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Thursday, 28 November 1985
Page: 2483

Senator MESSNER(4.18) —I am rather surprised that, in such a major review of veterans' legislation as this Bill represents, the Government has not seen fit to change substantially its views on the assets test in the light of the huge community outcry over the introduction of that harsh and very difficult test. As my colleague Senator Lewis has pointed out, it is certainly true that veterans seem to have been singled out by this Government to be mistreated and ill treated with the introduction of the assets test on their service pensions. He is also very right when he says that it seems to be country veterans who have been singled out for especially harsh treatment. It is those veterans in country areas who we see in our constituency work who are finding that the hardship provisions in the assets test which the Government has incorporated into its plan mean that the legislation is used against veterans rather than for them. If the Minister were able to disclose the number of cases brought under the hardship provisions and the number of cases that have been allowed, we would find a tremendous disparity. We would find, in fact, that many veterans have been unable to take advantage of the hardship provisions because of the very stringent requirements that the Government has laid down in respect of them. It is virtually impossible for veterans to be able to demonstrate that they are in hardship. That is because they have assets such as farms which are producing, in many cases, very low incomes. That occurs especially in drought years, very low yield years, when income is very small. Consequently, they find themselves in need of a pension but, because of the hardship provisions and because of their ownership of farms and, in some cases, other assets, they find it absolutely impossible to obtain the pension.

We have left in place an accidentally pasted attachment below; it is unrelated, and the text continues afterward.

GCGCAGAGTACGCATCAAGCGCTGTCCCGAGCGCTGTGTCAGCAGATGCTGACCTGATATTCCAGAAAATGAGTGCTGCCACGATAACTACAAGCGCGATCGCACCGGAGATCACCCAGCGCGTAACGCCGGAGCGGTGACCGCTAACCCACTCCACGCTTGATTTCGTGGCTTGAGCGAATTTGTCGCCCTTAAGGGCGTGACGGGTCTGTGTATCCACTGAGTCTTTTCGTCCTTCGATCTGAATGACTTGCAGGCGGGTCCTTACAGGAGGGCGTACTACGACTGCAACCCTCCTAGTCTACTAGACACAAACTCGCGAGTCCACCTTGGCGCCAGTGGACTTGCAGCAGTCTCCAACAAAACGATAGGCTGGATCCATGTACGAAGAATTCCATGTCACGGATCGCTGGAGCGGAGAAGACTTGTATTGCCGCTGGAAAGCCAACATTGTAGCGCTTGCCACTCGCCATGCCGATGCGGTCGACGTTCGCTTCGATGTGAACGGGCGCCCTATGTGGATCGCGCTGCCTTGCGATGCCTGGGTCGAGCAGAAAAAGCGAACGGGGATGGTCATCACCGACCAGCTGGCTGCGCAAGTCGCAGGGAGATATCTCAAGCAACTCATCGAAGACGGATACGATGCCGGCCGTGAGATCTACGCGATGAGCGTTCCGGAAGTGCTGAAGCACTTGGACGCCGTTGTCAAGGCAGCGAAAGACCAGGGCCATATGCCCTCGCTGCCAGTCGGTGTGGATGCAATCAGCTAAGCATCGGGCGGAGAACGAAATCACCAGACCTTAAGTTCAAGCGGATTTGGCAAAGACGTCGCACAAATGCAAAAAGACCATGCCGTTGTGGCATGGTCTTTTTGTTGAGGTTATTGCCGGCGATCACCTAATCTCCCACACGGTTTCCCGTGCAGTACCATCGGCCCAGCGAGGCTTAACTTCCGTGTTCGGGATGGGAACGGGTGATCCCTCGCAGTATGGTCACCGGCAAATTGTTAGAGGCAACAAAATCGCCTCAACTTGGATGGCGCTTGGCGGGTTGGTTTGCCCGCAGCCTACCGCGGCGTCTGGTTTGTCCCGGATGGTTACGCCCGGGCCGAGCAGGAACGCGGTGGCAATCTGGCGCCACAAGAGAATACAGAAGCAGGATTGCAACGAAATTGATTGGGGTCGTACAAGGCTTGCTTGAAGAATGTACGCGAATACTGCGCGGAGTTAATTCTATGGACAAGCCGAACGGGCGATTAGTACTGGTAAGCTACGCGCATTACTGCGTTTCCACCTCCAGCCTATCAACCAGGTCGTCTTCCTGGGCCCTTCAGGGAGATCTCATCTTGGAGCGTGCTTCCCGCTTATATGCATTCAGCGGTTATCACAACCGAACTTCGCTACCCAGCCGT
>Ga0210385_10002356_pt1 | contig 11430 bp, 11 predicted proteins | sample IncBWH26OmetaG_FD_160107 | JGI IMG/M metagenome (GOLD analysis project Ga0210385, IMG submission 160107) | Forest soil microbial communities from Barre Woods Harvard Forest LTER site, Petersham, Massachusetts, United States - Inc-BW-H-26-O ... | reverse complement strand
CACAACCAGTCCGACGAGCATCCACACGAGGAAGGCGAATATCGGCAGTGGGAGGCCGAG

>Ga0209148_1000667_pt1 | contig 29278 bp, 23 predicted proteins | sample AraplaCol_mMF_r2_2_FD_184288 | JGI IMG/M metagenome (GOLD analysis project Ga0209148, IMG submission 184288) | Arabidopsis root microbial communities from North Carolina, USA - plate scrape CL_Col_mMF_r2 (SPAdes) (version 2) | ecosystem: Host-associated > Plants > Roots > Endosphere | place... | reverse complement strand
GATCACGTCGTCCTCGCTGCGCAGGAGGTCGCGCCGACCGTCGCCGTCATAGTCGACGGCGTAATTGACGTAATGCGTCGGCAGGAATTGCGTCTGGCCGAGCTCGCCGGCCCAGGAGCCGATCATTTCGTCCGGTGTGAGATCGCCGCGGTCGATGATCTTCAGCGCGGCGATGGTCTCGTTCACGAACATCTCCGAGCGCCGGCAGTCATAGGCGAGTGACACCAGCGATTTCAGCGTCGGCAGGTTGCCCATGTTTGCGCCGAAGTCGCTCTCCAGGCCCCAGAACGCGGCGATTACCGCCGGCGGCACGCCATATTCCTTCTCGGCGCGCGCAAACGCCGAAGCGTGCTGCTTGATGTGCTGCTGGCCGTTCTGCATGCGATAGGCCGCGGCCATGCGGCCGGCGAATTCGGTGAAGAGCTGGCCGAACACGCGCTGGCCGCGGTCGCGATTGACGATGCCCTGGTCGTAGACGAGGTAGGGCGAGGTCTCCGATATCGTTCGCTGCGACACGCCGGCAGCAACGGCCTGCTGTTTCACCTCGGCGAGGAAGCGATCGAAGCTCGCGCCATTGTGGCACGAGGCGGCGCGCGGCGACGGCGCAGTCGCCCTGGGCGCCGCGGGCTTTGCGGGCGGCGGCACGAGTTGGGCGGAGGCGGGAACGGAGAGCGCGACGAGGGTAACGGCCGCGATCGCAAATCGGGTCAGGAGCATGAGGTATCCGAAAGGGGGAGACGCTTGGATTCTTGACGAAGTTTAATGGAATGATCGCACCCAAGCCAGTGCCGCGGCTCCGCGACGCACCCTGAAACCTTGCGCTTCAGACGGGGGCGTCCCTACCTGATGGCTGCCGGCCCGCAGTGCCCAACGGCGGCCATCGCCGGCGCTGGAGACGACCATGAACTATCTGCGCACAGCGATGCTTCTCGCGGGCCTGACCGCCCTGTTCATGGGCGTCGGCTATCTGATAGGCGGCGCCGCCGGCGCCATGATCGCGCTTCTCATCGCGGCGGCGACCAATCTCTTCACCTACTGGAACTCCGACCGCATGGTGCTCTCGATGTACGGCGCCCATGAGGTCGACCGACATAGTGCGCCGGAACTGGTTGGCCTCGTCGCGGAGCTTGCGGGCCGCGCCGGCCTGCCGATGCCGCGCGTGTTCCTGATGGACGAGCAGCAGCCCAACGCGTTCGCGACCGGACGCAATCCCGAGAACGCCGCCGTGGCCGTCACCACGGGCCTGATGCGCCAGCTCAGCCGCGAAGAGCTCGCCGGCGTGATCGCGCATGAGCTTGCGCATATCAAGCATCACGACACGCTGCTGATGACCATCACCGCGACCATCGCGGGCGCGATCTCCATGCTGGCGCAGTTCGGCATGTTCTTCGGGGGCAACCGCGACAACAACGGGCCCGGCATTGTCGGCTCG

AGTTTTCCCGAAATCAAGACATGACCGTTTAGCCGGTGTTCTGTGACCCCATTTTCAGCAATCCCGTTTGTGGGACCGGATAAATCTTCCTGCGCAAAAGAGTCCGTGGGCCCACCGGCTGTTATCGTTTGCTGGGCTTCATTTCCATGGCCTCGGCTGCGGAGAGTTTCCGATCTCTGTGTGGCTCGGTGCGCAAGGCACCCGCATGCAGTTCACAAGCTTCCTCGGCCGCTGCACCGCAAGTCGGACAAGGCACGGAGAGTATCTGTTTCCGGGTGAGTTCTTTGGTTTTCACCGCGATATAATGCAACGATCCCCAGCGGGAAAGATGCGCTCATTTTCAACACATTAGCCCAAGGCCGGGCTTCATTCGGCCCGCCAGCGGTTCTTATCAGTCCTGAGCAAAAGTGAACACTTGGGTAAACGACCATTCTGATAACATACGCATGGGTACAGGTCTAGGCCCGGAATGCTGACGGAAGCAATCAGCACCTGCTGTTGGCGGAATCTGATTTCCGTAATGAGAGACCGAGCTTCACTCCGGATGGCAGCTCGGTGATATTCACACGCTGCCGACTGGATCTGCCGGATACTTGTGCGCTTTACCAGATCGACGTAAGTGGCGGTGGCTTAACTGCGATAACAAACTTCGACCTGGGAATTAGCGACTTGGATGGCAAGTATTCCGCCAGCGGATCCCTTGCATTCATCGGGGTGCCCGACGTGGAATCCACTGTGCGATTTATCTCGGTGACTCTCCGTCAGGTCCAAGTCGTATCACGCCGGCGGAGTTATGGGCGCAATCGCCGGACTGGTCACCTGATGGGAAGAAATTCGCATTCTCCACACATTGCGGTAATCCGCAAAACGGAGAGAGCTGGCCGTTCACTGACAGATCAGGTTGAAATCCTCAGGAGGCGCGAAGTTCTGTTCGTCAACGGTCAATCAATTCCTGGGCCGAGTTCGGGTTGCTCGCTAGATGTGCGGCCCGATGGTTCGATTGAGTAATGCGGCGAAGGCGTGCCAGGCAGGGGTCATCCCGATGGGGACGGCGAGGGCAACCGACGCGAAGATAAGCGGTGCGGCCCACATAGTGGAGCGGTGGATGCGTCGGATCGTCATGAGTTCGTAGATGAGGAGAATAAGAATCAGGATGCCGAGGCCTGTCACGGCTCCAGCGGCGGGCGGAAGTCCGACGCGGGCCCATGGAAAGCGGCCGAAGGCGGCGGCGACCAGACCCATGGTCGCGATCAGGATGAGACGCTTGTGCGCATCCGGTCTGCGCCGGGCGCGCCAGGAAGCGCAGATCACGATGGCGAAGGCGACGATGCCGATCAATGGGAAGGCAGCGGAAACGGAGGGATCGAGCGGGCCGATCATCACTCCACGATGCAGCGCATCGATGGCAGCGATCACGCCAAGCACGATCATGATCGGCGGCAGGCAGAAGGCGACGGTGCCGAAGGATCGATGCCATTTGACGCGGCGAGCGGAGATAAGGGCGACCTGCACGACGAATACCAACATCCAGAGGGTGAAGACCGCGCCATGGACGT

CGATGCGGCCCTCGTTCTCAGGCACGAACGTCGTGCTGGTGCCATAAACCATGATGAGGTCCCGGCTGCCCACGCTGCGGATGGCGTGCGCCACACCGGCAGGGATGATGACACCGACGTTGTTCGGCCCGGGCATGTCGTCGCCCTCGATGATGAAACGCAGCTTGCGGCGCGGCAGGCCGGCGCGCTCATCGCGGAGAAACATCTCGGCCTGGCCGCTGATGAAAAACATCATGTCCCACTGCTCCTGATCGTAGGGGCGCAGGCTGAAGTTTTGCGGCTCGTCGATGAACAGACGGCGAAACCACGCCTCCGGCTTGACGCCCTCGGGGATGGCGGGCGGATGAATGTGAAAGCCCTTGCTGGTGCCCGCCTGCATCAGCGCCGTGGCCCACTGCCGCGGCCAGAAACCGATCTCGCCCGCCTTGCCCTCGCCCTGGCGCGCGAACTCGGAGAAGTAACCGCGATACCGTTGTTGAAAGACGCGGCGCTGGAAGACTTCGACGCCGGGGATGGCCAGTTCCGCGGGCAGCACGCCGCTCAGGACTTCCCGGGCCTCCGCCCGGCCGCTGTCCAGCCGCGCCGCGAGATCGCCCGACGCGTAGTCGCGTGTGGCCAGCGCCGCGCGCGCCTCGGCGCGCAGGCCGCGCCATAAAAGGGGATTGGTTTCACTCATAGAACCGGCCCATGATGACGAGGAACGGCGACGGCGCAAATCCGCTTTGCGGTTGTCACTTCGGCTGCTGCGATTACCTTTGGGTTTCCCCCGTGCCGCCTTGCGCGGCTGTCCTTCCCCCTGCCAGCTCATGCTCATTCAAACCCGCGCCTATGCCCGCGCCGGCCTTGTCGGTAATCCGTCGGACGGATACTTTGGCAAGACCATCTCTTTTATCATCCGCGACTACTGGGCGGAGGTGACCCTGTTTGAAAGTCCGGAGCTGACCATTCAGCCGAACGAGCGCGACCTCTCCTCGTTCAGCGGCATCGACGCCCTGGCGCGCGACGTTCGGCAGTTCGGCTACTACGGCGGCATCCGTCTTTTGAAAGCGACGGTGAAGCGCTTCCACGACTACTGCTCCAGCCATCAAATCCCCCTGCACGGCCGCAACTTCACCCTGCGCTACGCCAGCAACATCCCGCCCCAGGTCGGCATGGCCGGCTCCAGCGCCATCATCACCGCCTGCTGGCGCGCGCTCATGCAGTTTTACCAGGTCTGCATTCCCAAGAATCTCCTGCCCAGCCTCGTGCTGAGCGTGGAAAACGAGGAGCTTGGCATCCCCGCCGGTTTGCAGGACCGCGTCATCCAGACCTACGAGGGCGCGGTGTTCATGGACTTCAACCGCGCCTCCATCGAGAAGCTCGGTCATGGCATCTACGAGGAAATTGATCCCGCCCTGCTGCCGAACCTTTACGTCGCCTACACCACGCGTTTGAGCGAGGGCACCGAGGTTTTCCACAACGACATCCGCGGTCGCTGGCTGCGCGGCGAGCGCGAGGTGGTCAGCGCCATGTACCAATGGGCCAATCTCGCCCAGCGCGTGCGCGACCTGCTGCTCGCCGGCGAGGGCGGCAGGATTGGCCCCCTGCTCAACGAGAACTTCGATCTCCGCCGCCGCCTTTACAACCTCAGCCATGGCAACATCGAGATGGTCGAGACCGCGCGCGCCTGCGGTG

The provisions also have a very deleterious effect insofar as many veterans, particularly disabled veterans, as they get older find themselves unable to work a farm because the effects of their war service have been such as to reduce their capacity to work, and they need to hand over the property to their children to continue its development and operation. But even in that situation, the veteran finds that he is unable to effect that because the provisions require that any asset transferred to his family in that fashion is treated as an asset anyway and is consequently taken into account in assessing the veteran's pension.

That is something of serious concern to many veterans as they reach the age of retirement. As they reach the age of 60, having given their best for this country on the battlefields of the world, they find themselves unable to continue to work on the farm and they are precluded by virtue of their situation from divesting themselves of their assets in any way which would ensure that they get the pension. That is something that the Government ought to consider in regard to this legislation. I am amazed that it has not been taken into account in a review of the legislation, because it is a direct attack on veterans, who are in a special category. They are not in the same category as social security beneficiaries in the sense that many of them are disabled and consequently cannot work a property as much as they might have been able to work it in their youth.

The logic of the veteran's service pension is that it is a recognition of the need for early retirement, as against the rest of the community, by virtue of the fact that there are some latent or hidden effects from war service which bring about premature aging. That, surely, is more applicable in the case of a veteran who has to undertake enormous physical work on a farm or similar property, and consequently such veterans ought to be given special consideration in relation to the assets test. The problem is that the Government has failed to recognise that need, and it treats the veteran in precisely the same way as it treats the social security beneficiary. That is a failure to appreciate veterans' very special problems. The Government ought at least to have taken account of that in the review of this major legislation which is before us today.